New England hiking trails don’t get as much love as their western/West Coast counterparts (kind of like skiing), but they’re definitely worth trying out if you have a chance. One of the most popular is the Franconia Ridge Loop in New Hampshire, a strenuous 8.9-mile day hike that takes you up three of the state’s famed 4000-foot peaks.
I have done the hike on sunny and on rainy/overcast days. If you only have one chance to do this hike, I highly recommend waiting for a clear day. As you ascend the peaks and hike the ridges between, you’ll have stunning views of the White Mountains and Vermont’s Northeast Kingdom.
If you live in or are visiting Boston and are looking for a challenging hike a reasonable distance from city, this trail is only 2.5 hours north. During the summer months, you can hike the trail at a relaxed pace and be back home by sundown.
Franconia Notch State Park straddles Lincoln and Franconia, New Hampshire and can be accessed via either the north or southbound side of Interstate 93. There are parking areas on both sides of the interstate. If you park on the southbound side, there is a path that will take you underneath the interstate to the trailhead.
During peak season, get there early as the parking lots fill up quickly. Some visitors park along the interstate, but this is very dangerous and illegal. New Hampshire State Parks recently began a shuttle service to transport visitors from more distant parking areas to the trailhead.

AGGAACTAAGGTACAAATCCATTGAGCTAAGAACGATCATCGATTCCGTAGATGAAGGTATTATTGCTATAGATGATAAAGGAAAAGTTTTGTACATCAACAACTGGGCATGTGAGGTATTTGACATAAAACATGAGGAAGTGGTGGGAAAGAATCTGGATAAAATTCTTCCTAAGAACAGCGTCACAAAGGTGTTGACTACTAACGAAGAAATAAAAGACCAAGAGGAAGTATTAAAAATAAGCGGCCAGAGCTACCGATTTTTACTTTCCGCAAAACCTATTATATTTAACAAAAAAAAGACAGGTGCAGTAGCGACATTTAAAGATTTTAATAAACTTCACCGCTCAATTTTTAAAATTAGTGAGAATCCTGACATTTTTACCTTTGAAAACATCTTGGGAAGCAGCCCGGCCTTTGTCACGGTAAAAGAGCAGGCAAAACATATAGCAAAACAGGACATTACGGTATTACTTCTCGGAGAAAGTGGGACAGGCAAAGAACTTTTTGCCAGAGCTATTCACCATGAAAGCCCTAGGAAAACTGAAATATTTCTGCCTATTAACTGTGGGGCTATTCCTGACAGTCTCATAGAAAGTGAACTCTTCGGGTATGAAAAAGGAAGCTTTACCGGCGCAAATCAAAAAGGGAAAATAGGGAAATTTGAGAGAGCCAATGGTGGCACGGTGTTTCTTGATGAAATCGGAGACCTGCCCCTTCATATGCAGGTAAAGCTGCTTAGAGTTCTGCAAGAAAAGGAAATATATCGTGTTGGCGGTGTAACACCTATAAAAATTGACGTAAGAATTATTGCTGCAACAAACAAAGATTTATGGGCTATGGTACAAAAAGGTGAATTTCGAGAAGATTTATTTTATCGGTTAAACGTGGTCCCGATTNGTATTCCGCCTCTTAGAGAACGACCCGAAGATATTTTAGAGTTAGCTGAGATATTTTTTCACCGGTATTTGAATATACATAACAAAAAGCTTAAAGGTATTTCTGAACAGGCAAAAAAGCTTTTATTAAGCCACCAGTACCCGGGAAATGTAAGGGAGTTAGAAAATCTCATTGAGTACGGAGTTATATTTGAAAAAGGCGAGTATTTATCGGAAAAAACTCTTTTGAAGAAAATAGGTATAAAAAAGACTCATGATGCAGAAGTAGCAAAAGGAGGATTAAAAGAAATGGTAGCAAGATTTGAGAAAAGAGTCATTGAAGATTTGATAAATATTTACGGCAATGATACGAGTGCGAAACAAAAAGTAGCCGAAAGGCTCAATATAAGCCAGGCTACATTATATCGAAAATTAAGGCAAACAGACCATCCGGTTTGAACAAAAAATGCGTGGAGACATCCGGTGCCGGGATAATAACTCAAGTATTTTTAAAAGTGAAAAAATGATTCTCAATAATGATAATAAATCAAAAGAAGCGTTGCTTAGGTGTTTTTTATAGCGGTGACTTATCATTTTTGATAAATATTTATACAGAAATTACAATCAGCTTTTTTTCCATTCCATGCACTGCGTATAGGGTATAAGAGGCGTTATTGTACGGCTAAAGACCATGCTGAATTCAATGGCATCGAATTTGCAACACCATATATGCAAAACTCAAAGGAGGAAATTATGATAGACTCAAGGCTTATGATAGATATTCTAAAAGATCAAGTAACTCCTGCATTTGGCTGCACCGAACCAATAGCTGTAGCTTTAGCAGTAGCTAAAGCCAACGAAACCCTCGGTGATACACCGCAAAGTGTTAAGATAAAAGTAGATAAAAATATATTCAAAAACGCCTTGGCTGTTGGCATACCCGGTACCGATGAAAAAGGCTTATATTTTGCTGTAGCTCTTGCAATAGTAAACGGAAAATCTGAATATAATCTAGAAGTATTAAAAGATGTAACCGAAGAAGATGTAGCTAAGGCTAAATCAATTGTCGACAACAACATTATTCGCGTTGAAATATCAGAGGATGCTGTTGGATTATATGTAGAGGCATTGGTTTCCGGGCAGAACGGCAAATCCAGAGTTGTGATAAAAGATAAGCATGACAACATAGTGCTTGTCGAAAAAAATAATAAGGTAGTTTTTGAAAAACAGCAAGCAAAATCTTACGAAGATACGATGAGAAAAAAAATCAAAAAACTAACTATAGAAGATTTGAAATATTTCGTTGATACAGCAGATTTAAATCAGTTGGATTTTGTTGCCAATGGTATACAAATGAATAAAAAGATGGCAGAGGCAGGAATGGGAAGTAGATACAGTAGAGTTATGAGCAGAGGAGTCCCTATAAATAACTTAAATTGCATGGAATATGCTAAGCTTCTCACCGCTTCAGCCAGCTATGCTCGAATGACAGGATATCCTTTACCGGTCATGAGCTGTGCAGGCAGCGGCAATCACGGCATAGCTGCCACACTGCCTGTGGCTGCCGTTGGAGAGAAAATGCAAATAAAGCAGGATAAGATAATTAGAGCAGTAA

- Trail type: Loop
- Mountains: Little Haystack Mountain (4,760’); Mount Lincoln (5,089’); Mount Lafayette (5,249’)
- Distance: 8.9 miles
- Falling Waters Trail: 2 miles
- Franconia Ridge Trail (Little Haystack Mountain → Mount Lafayette): 1.7 miles
- Greenleaf Trail (Mount Lafayette → AMC Hut): 1.1 miles
- Old Bridle Path Trail: 2.9 miles
- Elevation gain: 3,860’
- Difficulty: Strenuous
- Time: 6-8 hours
- Dog friendly: Yes
- Trail condition: Mixture of logging roads and rock staircases
- Phone reception: Spotty above the treeline
- Weather: The weather in the White Mountains can change drastically as you reach higher elevations. Bring layers and rain gear.
The trailhead is adjacent to the Lafayette Place parking lot on the northbound side of Interstate 93. During days with active or impending inclement weather, there is sometimes a park ranger at the trailhead inspecting hikers for preparedness. On one of my visits, I watched some potential hikers be turned away because they were not wearing proper footwear and didn’t bring rain gear.